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| 17 March, 2018

Filipino expats in Oman cheer as peso slide boosts remittances

The peso is currently at its lowest level in a decade

A Philippines Peso note is seen in this picture illustration June 2, 2017.

A Philippines Peso note is seen in this picture illustration June 2, 2017.

Reuters/Thomas White/Illustration

Muscat: Filipino residents based in Oman are happy with the slump in the market price of the Philippine peso.

Mylene Garcia, 37, who works as a personal trainer at one of the private gyms in Muscat said it’s an opportune time to lock in more pesos into her Philippine savings account so she has more money to spend when she visits Manila in June this year.

“I have planned my annual trip during Eid holidays this year. I am excited that with the decline in the market price of peso I will be able to cash more money back home and enjoy the holidays to the fullest with my two daughters.”

Jessica Edwards, 24, a domestic helper in Sohar, said that the decline in the peso is helping defray her family’s household expenses.

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“With the drop in the currency value, my family will be able to get more money that will help us to pay off the loan as well as handle other expenditures.”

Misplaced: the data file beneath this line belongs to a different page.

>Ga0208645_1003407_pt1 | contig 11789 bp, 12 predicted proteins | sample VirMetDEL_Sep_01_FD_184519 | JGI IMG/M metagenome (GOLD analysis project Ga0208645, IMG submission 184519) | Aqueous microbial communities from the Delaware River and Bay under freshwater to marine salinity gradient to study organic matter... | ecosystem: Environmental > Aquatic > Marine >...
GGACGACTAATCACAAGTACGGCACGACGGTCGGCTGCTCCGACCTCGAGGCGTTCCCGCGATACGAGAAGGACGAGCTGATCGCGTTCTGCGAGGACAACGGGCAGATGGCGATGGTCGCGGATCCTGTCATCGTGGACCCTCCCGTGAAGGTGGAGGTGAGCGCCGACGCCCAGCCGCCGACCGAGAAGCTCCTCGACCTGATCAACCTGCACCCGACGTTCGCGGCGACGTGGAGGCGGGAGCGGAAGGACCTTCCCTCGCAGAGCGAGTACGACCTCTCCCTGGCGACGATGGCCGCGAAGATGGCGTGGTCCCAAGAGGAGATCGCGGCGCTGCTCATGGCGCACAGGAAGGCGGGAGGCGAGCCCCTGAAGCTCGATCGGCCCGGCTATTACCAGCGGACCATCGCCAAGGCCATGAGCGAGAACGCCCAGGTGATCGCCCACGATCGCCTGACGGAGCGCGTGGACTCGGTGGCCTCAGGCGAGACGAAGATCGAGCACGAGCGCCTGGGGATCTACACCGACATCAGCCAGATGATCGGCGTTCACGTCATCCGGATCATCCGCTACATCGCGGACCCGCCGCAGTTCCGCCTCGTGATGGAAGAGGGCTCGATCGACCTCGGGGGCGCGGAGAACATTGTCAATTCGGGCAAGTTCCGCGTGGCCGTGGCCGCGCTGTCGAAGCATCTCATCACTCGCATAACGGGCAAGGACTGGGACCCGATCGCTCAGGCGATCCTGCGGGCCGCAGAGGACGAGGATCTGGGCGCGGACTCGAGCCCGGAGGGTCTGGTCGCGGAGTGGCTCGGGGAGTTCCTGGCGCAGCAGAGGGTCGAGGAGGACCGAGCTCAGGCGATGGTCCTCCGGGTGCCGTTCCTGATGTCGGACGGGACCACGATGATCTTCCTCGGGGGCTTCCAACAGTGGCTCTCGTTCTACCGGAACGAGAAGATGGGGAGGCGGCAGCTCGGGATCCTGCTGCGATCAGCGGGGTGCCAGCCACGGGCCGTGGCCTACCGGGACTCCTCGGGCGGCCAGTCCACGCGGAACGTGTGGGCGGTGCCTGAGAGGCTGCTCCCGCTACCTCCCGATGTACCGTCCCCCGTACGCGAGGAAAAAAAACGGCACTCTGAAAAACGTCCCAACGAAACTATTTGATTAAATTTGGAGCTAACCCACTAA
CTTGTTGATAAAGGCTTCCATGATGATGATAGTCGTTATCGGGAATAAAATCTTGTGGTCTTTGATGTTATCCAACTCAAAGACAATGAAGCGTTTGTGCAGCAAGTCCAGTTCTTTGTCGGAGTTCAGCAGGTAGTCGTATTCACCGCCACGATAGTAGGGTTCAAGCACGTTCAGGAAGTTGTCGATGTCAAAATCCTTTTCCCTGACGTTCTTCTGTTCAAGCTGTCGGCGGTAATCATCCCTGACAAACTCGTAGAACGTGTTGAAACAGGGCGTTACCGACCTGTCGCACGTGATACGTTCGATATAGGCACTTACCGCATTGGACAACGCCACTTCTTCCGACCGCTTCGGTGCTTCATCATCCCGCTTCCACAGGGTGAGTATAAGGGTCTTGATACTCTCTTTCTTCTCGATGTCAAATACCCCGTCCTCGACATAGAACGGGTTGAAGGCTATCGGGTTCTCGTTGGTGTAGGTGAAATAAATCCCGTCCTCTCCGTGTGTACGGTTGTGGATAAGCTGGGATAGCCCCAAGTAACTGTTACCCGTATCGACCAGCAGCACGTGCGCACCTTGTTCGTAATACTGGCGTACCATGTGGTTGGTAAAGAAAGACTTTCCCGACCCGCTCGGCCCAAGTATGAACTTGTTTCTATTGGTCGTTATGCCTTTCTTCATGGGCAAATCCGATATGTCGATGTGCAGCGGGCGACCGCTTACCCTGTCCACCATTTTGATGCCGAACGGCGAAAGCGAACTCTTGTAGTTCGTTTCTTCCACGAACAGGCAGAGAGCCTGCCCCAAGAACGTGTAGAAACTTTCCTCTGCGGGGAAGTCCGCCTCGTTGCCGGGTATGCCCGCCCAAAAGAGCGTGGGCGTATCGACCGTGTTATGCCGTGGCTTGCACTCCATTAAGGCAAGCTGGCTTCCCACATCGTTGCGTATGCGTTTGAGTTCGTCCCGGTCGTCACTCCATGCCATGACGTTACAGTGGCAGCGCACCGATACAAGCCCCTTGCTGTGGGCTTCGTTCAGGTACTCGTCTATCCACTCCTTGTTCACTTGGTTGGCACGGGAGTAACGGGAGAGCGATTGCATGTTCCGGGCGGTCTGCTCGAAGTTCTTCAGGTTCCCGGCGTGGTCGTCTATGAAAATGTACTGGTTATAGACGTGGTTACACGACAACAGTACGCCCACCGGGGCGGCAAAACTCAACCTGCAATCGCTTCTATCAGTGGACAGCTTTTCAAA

“Thankfully, I have saved a good amount in the last few months since I moved from Muscat to Sohar and will be doing the money transaction soon,” said Edwards who recently started working as a full-time domestic helper.

Furthermore, Philip Lopez Ines, 36, a graphic designer, is being driven by the weaker peso to invest more back home in terms of property and mutual funds. “My Vigan-based family gets to enjoy higher remittance, while I have more investment options given the extra cash generated by the favorable exchange rate,” said Ines, who has been working in Muscat for more than a decade.

“It has definitely encouraged me to invest more back home given the slight improvement and the positive outlook on the country’s economy.”

The currency’s slide is triggering Filipinos to send more money home, fueling consumption and economic growth in the Sultanate.

Last April, one Omani Riyal could buy you 130 Philippine pesos while today, the same amount can get you 134 pesos.

“Peso is currently seen in its lowest level after a decade. The weakness can be attributed to the dollar strengthening and we feel that the trend will continue for coming days as well,” informed Boban MP, CEO, Oman UAE Exchange.

“Peso sliding further owing to domestic and international factors. The continued fall of peso is a boon to overseas Filipino workers in Oman, and we usually see Filipinos remit more money in such situations,” added MP.

Furthermore, a spokes person from Majan Exchange also informed that the rates are expected to decline further considering the political stability in the country.

“We have already noticed a slight variation in the remittances sent to Philippines since the drop in the value of the currency.”

In value terms, the Philippines was the world’s largest remittance recipient after India and China in 2016, according to the world bank.

The inflows are the largest source of foreign income for the Philippines after exports. (Times News Service)

© Muscat Media Group Provided by SyndiGate Media Inc. (Syndigate.info).